Natural Selections ☆
The first Art & Art Education exhibition of the semester, Natural Selections was on view from January 27th through February 14th in the Macy Art Gallery. New York painters Nate Sensel and Louise Brooks were invited by TC curator, Ashley Mask, to entwine their work in a way that would evoke the theme of the exhibition: how perseverance is maintained through permeability. Natural Selections features Nate’s series called “Knots,” in tandem with selections from Louise’s “Rock Homes” collection.
Louise Brooks was born in London, raised in New York City and, according to her biography, she “developed a love for rocks and trees during summers spent in Montana.” She studied painting at the Stacy Studio Workshop in Manhattan and has since been a resident artist at the Vermont Studio Center, the Contemporary Artists Center at Woodside and the Butte-Silver Bow Arts Foundation.
“Louise’s current painting process is based on working with abstract forms,” her biography states, “separating, merging, and layering them until they have gained some substance.” Yet in the pieces chosen for the exhibition, this painting process is taken a step further.
“In the Rock Homes series I’ve been experimenting with creating form through negation,” Louise describes. “I identify the most active convergence of a line, color, and shape in an abstract painting on paper, and covered the rest with a single color – sometimes opaquely, sometimes diaphanously.” Through this process a hole will appear as a projected subject against the background. “It is a window into the abstract, energetic underpinning of the painting, “ her artistic statement continues, “but at the same time claims its own space . . . like homes made out of rock.”
“I further examine the question of the permeable/impermeable natures of these rock homes by adding small, paper doors or windows, or drawing in recognizable objects like water towers or telephone lines.” In line with the theme for Natural Selections, Louise’s collage additions become “points of entry” to her pieces that simultaneously “recede and project forward,” evoking their permeable nature.
In many of Nate Sensel’s complementary installations, his paintings depict flowers in otherworldly colors that are tied in knots and fold in on themselves. “When I began this series in 2012,” Nate says, “I was drawn to plants growing out of cracks in sidewalks and buildings in NYC. Plants like dandelion and purslane astonished me because they seemed to be able to grow anywhere. . . . ready to take over any man-made but abandoned spot.” During several trips to tropical climes that year, he observed plant growth similar to that in the city. “These experiences led me to represent plants and flowers in other unnatural states,” he remarks “and soon I began tying stems from flowers bought at my nearby bodega into knots.”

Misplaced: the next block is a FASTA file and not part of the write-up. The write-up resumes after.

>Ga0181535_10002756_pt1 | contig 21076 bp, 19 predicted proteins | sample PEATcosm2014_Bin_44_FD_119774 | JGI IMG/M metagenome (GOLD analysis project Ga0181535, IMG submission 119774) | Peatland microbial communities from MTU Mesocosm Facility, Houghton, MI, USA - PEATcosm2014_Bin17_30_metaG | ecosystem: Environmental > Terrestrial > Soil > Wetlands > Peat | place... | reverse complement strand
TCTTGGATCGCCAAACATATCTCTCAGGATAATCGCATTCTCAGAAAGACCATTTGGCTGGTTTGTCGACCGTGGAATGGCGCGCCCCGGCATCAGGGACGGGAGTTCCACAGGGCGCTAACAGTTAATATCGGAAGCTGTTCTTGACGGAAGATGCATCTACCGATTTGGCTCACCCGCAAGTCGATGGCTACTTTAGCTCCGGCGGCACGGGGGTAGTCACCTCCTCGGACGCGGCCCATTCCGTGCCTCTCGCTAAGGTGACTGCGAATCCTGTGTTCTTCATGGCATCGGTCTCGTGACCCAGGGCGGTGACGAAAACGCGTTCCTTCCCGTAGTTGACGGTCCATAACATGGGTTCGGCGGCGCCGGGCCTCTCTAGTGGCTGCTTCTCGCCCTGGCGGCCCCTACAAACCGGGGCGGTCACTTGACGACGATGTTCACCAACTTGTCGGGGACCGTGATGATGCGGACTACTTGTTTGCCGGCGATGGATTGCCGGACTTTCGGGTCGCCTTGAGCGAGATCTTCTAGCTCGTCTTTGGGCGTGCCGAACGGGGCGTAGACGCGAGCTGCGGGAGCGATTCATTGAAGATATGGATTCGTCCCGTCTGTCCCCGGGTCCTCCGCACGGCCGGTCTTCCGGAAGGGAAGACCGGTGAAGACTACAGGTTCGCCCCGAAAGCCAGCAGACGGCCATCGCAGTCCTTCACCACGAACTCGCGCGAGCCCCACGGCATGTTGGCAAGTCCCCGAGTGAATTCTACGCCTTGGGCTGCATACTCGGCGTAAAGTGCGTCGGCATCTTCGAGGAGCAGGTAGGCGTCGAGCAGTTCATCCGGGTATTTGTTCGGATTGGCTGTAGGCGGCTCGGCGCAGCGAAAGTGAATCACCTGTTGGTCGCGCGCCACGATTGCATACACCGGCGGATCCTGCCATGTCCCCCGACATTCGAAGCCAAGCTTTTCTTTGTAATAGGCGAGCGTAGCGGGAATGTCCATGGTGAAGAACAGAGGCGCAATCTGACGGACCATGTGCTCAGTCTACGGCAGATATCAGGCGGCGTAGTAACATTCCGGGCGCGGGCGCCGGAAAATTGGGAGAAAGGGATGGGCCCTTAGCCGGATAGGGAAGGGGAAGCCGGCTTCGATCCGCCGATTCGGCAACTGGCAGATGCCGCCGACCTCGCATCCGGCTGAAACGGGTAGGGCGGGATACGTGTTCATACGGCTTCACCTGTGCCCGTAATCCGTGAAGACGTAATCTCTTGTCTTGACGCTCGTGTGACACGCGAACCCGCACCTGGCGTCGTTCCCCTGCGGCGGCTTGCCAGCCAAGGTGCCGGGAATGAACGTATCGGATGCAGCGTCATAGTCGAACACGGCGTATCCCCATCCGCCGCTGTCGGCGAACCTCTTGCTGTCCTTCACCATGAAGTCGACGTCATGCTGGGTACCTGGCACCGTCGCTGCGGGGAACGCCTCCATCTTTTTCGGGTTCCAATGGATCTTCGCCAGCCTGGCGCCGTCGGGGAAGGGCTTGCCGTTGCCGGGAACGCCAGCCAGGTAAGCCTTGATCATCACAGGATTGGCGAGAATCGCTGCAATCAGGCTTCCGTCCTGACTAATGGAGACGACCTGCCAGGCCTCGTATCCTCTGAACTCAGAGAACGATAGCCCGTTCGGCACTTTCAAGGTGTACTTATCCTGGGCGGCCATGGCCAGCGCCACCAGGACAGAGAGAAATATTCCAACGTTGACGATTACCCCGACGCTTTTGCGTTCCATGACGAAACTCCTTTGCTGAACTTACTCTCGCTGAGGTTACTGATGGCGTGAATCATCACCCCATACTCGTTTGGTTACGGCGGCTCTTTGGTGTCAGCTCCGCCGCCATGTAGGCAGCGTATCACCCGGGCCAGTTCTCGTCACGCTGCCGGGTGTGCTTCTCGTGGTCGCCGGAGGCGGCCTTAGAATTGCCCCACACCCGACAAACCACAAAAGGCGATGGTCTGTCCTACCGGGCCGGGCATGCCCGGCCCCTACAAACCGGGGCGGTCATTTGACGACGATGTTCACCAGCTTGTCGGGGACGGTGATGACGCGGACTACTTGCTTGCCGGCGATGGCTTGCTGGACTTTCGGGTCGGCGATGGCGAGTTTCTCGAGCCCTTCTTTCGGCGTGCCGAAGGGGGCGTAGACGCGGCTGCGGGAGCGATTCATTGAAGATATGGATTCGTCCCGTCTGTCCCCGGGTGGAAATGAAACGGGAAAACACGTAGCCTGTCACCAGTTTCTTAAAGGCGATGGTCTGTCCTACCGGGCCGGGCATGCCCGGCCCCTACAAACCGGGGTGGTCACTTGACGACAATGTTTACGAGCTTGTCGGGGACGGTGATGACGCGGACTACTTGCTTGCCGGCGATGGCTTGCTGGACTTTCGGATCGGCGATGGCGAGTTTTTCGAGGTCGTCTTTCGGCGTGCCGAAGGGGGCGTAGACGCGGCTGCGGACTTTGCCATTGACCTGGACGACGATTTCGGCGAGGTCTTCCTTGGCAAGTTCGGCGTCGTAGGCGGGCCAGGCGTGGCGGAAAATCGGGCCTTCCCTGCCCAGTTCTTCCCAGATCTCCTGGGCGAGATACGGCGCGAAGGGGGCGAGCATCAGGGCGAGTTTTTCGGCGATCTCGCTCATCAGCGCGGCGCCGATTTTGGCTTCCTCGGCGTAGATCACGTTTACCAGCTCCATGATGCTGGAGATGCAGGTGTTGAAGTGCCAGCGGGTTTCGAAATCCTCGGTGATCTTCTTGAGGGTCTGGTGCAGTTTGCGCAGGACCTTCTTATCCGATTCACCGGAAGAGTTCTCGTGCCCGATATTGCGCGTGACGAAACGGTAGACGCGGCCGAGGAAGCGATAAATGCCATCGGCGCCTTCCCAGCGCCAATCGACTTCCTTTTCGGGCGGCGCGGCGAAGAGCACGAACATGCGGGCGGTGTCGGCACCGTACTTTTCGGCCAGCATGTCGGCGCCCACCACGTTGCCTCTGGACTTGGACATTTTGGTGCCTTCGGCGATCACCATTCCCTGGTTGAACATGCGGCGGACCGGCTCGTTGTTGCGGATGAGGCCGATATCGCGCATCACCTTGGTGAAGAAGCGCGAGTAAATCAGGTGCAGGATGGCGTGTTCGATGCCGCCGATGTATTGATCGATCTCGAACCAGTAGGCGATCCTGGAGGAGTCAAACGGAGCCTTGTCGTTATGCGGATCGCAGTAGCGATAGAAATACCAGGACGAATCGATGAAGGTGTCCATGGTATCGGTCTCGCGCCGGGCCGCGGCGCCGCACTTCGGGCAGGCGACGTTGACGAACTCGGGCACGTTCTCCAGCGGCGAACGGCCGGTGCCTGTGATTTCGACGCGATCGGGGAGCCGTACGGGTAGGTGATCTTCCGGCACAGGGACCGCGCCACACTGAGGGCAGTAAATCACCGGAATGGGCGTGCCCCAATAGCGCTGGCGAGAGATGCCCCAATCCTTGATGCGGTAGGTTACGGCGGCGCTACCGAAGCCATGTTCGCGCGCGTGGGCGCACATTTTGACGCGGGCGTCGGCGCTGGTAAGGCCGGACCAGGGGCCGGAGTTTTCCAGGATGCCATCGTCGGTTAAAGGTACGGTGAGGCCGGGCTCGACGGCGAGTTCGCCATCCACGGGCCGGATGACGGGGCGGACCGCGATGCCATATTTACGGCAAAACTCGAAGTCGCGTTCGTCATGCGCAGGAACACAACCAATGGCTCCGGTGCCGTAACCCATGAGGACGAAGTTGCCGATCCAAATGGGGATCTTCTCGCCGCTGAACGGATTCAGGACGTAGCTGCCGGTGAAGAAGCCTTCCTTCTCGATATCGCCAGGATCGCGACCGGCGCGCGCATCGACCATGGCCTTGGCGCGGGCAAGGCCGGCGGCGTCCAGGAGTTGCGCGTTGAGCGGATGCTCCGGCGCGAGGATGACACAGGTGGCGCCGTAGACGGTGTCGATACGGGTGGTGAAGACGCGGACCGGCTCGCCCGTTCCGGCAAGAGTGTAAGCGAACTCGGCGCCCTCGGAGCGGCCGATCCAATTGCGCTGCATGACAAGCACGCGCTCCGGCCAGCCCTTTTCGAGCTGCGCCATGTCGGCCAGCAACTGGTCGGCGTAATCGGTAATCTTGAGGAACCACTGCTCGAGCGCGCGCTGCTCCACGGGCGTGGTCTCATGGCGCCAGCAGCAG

“As I was painting these images, I was also looking at Dutch still life paintings from the late 1500’s, early 1600’s. Artists such as Balthasar Van der Ast were making images of tulips surrounded by other natural objects that were considered luxury items.” Nate says this era of painting inspired his Knots series because the still lives “were fantastic and special items painted for people who could not afford the real thing, however these artists didn’t just paint the items as they were. They often made the flowers into unrealistic bouquets, creating a final image that was better than or that transcended its original state.”
Each piece in his Knots series started as a simple pencil sketch which was then stylized. “The colors are riotous, highlighting the unnatural state,” Nate says of his choice of watercolor and acrylic paints. “Some of the works have materials such as tissue paper, spray paint and gold foil,” which enhance their permeable character.
In a comment about the predominately blank space behind his flower paintings, Nate says that “in most cases I’ve chosen to depict the flowers without a background (i.e. without an environment), leaving the viewer with only this unique and curious organism to consider.” Nate also named each piece in the series individually. “Each piece is titled in such a way as to make it the lead actor in its adaptation – ‘Hacker,’ ‘Wanderer,’ and ‘Strangler’ for example.” all names that emphasize their perseverance.
Nate has been an art educator himself since 1994 and is currently a student teaching supervisor for the City College of New York. He also holds positions at the Museum of Modern Art, the Brooklyn Museum and the Museum of Arts and Design. Nate received a degree in Art Education from Kent State University.
“I feel that arts education is important for everyone,” Nate says, “in that it builds critical thinking skills, develops the ability to approach problems in creative ways, and adds to one’s verbal and visual literacy. Not only are these skills important in every day life, but also they help one appreciate the life around them.”
By Alyssa Foster
A&H Staff Writer
– More information about Nate Sensel’s work can be found here: www.nathansensel.com
– More information about Louise Brooks’s work can be found here: www.louisebrooksart.com